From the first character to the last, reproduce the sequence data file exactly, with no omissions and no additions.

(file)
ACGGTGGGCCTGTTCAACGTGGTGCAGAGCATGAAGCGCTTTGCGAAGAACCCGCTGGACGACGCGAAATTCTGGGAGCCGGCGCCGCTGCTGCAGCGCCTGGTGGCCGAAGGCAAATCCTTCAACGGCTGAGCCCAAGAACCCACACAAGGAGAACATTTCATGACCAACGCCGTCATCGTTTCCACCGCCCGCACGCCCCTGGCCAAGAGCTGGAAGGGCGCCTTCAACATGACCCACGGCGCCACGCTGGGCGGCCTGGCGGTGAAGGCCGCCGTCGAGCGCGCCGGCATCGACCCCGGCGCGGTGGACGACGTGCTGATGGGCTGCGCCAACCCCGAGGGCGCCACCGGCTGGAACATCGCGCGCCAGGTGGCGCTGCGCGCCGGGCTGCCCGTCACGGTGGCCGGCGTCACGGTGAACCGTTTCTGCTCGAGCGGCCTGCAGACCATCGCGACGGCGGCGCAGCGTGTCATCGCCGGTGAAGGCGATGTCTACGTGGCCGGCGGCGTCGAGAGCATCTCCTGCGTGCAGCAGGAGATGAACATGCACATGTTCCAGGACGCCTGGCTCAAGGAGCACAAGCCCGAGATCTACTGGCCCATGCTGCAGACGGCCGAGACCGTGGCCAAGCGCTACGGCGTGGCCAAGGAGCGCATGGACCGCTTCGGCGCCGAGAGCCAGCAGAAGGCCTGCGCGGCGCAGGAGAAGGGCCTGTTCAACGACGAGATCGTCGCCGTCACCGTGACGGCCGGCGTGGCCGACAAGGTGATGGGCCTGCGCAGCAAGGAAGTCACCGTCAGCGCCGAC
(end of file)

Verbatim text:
ACGGTGGGCCTGTTCAACGTGGTGCAGAGCATGAAGCGCTTTGCGAAGAACCCGCTGGACGACGCGAAATTCTGGGAGCCGGCGCCGCTGCTGCAGCGCCTGGTGGCCGAAGGCAAATCCTTCAACGGCTGAGCCCAAGAACCCACACAAGGAGAACATTTCATGACCAACGCCGTCATCGTTTCCACCGCCCGCACGCCCCTGGCCAAGAGCTGGAAGGGCGCCTTCAACATGACCCACGGCGCCACGCTGGGCGGCCTGGCGGTGAAGGCCGCCGTCGAGCGCGCCGGCATCGACCCCGGCGCGGTGGACGACGTGCTGATGGGCTGCGCCAACCCCGAGGGCGCCACCGGCTGGAACATCGCGCGCCAGGTGGCGCTGCGCGCCGGGCTGCCCGTCACGGTGGCCGGCGTCACGGTGAACCGTTTCTGCTCGAGCGGCCTGCAGACCATCGCGACGGCGGCGCAGCGTGTCATCGCCGGTGAAGGCGATGTCTACGTGGCCGGCGGCGTCGAGAGCATCTCCTGCGTGCAGCAGGAGATGAACATGCACATGTTCCAGGACGCCTGGCTCAAGGAGCACAAGCCCGAGATCTACTGGCCCATGCTGCAGACGGCCGAGACCGTGGCCAAGCGCTACGGCGTGGCCAAGGAGCGCATGGACCGCTTCGGCGCCGAGAGCCAGCAGAAGGCCTGCGCGGCGCAGGAGAAGGGCCTGTTCAACGACGAGATCGTCGCCGTCACCGTGACGGCCGGCGTGGCCGACAAGGTGATGGGCCTGCGCAGCAAGGAAGTCACCGTCAGCGCCGAC